ST. MARYS — The third annual “Get the Carp Outta Here” Carp Derby was once again successful in its goal of removing as many of the bottom feeders as possible.
Two years ago, there were 8,142 pounds of carp caught by participants over the two-day event. Last year, the number was 12,831 pounds, and this year, participants caught 15,541 pounds.
Grand Lake St. Marys has been shown to have an imbalance in the number of carp that can be found in the lake compared to the number of other species of fish. Carp also add to the unwanted phosphorus in the lake. The fish feed off the sediment at the bottom of the lake, and when they die, their bodies leave behind more of the chemical than was present before.
The Lake Improvement Association and the Auglaize and Mercer Counties Convention and Visitors Bureau created the carp derby to help decrease the number of carp in the lake.
“It’s a neat community event — it’s been fun,” said Dan Manning, owner of the Outdoorsmen.
“People come from all over. I know there was somebody here from Tennessee yesterday. I know there’s a group of people from around our state that (does) this. They’ll travel from lake to lake to do this kind of thing.”
Manning and his wife, Brenda, were one of the many sponsors in the tournament.
Participants had from 4 p.m. Friday until noon Sunday to catch as many carp as possible and present the fish to the volunteers working the various weigh-in stations scattered across the lake, from St. Marys to Celina.
Greg Schumm, with the Lake Restoration Commission, was one of the volunteers helping count participants’ carp as they were tossed into round, orange barrels Sunday.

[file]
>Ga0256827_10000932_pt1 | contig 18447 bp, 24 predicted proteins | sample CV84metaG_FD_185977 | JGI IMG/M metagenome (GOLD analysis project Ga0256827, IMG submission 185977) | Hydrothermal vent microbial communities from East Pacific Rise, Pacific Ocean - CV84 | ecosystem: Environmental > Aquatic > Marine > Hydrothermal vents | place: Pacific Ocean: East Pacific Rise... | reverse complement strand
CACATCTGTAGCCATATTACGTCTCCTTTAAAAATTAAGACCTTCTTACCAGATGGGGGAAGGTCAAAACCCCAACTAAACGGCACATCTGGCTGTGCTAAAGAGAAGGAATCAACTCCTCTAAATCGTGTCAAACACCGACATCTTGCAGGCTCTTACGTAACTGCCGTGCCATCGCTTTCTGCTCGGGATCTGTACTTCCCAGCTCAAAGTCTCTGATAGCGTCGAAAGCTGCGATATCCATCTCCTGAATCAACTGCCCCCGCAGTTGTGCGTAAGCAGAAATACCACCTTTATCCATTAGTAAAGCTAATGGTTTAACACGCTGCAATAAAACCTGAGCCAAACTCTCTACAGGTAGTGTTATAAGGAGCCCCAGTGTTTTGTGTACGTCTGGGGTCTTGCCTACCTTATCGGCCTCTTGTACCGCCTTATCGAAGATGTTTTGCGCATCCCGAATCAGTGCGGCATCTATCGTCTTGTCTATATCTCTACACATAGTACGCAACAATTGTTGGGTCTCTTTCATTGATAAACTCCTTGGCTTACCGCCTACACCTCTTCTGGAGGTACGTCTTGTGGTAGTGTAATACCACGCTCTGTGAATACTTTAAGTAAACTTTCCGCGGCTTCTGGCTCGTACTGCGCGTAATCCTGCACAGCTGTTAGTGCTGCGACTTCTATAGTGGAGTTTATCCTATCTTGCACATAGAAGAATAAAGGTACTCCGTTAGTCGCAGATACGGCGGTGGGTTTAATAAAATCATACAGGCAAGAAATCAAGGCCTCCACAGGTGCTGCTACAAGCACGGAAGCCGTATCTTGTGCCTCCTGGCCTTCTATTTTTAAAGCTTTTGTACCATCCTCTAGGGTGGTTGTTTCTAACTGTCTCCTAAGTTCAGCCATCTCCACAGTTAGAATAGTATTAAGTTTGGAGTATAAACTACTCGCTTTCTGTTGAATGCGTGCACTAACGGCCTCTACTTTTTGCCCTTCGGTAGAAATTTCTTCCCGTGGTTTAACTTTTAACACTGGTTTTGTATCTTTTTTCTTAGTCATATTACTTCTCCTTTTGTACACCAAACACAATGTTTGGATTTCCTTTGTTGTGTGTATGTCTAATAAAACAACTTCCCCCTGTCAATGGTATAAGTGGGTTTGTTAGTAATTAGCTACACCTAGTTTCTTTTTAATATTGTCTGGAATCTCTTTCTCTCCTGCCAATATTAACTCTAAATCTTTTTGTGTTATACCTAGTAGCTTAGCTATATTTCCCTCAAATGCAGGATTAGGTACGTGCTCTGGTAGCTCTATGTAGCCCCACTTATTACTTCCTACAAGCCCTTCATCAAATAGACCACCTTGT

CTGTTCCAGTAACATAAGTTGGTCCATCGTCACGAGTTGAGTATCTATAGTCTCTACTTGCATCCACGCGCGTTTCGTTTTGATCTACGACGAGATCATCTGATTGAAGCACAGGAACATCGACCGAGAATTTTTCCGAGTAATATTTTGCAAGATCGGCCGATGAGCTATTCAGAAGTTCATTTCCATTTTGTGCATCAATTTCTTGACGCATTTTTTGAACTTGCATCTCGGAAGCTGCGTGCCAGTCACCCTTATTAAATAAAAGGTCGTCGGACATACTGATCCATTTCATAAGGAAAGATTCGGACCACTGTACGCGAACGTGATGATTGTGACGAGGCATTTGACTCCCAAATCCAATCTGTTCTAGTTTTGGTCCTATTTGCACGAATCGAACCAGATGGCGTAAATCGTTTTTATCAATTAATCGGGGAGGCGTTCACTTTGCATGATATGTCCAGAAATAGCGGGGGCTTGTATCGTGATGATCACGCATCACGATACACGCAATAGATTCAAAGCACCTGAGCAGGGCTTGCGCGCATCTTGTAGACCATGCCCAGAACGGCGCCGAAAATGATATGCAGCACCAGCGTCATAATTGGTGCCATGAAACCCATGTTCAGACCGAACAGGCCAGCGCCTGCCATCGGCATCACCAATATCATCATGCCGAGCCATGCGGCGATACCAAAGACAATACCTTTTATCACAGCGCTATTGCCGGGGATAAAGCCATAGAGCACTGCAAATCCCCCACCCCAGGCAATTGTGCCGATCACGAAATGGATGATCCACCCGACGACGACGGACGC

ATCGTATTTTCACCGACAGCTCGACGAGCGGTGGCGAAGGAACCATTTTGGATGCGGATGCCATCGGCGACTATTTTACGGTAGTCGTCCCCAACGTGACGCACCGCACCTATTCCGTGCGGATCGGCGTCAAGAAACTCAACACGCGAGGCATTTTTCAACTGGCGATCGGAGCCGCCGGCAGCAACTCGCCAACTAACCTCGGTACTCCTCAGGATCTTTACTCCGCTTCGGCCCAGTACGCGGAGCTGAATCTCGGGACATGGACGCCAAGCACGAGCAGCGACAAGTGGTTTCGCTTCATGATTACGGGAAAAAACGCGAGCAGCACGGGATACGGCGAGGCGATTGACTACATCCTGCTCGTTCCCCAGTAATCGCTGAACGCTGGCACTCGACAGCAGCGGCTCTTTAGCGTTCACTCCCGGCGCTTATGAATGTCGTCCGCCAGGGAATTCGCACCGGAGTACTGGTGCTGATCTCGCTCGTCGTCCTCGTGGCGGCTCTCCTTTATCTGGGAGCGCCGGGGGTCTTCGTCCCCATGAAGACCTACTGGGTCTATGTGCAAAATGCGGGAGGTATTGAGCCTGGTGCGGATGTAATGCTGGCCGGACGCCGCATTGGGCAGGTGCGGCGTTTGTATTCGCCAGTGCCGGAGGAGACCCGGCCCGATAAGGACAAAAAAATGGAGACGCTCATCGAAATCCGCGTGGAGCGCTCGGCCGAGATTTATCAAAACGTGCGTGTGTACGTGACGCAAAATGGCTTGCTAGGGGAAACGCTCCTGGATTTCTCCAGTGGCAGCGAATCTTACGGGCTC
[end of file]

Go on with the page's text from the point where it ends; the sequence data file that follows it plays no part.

“I’ve helped with this for two years, and it’s enjoyable,” he said, noting that the biggest plus is that it brings people in numbers to the lake.
One group of anglers made the drive from Dayton to participate in the derby. Danielle Holley and friend Daniel Campbell caught 32 fish over the weekend.
“This was our first time,” Holley said. “(We) just thought it would be something fun, something different. Right now (the carp) are spawning and they’re all right by the banks so I think the only way to catch them is with a bow.”
Manning noted carp are fun fish to try to catch.
“They’re powerful, so when you hook one, it’s a blast, but the majority of the population fishes for other types of species,” he said.
“There’s no natural selection of harvest for them ... so we’re trying to create it with this event. Creating an event like this to weed them out helps. This may be a small attempt to help, but it’s at least creating an event and it’s getting people into the sport.”
Fishing for carp is growing as a sport nationwide, he said, and may have stemmed from this derby.
Awards were given out in two different categories: the highest number of carp caught and the heaviest-weighing carp.
For anyone still wishing to be a part of the carp-catching, there have been 25 carp marked with orange tags. Each one is represented by a sponsor and the individuals who catch them will be awarded $100 each.
One of these tagged carp was caught during the derby, but the rest are still fair game until July 4.